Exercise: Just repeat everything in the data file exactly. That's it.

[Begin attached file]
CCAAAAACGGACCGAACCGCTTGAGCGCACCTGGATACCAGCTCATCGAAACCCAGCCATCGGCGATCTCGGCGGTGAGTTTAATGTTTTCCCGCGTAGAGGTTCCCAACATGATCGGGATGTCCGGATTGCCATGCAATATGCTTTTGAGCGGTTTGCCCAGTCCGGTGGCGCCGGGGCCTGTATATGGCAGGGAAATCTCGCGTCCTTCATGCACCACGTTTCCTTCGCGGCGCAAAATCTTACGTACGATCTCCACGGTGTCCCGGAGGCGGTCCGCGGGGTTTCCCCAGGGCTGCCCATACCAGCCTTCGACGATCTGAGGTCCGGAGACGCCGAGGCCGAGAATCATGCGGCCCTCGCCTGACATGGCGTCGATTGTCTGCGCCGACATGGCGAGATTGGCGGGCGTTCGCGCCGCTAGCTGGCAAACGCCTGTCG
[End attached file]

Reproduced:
CCAAAAACGGACCGAACCGCTTGAGCGCACCTGGATACCAGCTCATCGAAACCCAGCCATCGGCGATCTCGGCGGTGAGTTTAATGTTTTCCCGCGTAGAGGTTCCCAACATGATCGGGATGTCCGGATTGCCATGCAATATGCTTTTGAGCGGTTTGCCCAGTCCGGTGGCGCCGGGGCCTGTATATGGCAGGGAAATCTCGCGTCCTTCATGCACCACGTTTCCTTCGCGGCGCAAAATCTTACGTACGATCTCCACGGTGTCCCGGAGGCGGTCCGCGGGGTTTCCCCAGGGCTGCCCATACCAGCCTTCGACGATCTGAGGTCCGGAGACGCCGAGGCCGAGAATCATGCGGCCCTCGCCTGACATGGCGTCGATTGTCTGCGCCGACATGGCGAGATTGGCGGGCGTTCGCGCCGCTAGCTGGCAAACGCCTGTCG